Germination Temperatures - Knowledgebase Question

Lake Forest, CA
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Question by zuny
October 18, 1999
Can you tell me what the approximate minimum, optimum, and maximum temps. are for tomato and pansy seed germination?

Also, I've heard that light slows germination. If that's true, why?

Answer from NGA
October 18, 1999
Seeds contain an embryo capable of growing into a plant if all the requirements are met. For some seeds, this means total darkness and for others it means light is necessary for germination. Not all seeds have the same requirements, so it's important to follow the sowing directions on each seed packet. If the directions say sow on the surface of the soil, it means that particular seed needs light to germinate. If the directions give a depth to plant, that means that particular seed needs darkness to germinate. If you do not provide the right circumstances, seeds will fail to germinate, or will be slow in germinating because its needs are not being met.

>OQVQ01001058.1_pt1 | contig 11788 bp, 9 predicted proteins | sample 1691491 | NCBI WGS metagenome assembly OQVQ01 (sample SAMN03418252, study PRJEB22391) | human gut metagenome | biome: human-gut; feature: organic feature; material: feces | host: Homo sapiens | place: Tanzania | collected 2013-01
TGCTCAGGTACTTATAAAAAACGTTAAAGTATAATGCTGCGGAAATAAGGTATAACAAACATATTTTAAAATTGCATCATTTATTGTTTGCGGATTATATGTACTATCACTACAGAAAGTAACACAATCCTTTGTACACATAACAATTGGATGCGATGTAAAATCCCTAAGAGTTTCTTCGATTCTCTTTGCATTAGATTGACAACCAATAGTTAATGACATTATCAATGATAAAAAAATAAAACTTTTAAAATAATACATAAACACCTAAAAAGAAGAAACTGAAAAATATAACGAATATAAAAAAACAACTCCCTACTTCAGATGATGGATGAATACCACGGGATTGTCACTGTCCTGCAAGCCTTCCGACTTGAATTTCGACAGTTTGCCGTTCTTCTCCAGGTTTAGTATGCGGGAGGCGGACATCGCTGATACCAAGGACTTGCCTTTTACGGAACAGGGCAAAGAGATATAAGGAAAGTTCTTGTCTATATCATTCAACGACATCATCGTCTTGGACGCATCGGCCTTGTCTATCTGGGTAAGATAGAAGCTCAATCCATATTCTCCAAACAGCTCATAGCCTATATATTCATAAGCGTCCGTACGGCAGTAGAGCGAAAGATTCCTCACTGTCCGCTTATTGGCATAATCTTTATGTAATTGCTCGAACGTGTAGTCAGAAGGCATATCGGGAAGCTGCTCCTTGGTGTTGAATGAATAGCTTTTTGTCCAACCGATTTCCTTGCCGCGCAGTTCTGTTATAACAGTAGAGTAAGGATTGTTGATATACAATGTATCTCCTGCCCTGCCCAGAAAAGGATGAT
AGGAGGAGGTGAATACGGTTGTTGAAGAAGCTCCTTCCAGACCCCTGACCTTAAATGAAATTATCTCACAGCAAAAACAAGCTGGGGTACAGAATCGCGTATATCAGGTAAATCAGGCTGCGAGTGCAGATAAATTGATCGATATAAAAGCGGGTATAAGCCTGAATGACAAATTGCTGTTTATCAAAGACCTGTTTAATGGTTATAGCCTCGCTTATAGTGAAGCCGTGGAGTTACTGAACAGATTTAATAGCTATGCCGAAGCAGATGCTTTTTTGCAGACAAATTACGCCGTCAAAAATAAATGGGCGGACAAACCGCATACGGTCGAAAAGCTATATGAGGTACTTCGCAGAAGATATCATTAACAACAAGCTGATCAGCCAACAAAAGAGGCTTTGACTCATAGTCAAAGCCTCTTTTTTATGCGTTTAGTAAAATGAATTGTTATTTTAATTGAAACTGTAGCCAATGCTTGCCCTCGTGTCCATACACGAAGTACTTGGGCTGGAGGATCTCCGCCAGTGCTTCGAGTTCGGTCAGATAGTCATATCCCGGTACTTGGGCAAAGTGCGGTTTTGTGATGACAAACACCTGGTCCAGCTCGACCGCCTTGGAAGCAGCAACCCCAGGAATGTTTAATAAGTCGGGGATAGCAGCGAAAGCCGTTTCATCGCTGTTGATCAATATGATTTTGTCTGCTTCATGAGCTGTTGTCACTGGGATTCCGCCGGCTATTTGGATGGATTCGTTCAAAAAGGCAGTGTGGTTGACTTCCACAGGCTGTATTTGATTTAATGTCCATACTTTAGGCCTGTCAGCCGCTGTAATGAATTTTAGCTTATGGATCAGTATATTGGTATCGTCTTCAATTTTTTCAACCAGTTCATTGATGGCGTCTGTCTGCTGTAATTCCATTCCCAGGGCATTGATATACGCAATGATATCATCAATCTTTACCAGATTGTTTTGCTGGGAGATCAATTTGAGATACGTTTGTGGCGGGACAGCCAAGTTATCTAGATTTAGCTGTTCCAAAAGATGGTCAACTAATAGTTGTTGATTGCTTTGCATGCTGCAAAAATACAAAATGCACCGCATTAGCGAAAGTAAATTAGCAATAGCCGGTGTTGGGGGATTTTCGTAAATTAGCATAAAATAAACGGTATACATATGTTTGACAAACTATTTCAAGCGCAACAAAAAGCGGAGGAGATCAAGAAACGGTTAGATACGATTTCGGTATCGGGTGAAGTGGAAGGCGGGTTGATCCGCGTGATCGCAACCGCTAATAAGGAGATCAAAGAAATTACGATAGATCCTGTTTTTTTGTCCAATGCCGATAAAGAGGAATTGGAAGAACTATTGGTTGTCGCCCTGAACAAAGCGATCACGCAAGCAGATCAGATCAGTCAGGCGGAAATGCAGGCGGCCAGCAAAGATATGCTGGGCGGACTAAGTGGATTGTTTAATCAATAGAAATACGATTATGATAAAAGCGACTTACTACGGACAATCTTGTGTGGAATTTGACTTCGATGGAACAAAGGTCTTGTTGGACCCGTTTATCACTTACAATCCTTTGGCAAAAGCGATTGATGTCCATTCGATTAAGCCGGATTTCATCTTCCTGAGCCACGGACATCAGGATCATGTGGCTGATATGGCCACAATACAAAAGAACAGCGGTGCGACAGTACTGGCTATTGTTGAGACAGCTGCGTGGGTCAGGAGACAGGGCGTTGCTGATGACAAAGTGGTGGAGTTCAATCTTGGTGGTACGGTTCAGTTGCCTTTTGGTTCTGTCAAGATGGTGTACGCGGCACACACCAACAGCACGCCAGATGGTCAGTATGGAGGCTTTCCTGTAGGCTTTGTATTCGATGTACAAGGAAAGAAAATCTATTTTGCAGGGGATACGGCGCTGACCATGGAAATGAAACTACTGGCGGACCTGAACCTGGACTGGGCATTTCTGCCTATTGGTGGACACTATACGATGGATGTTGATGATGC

Neither tomato or pansy seeds require light to germinate. Tomatoes are warm-season plants from tropical regions. Their seeds best at soil temperatures of 75F-90F. Once the first set of true leaves appear on the seedlings, the plants can be kept at temperatures of 60F-70F to prevent legginess. Pansy seeds will germinate in 10-21 days when soil temperatures are between 65F and 75F degrees. These seeds germinate best when refrigerated for 8-10 weeks before sowing indoors, or when sown outdoors, do so in autumn or very early spring so the seeds experience a chill prior to the soil warming up to germinating temperature.

Hope this answers your question!

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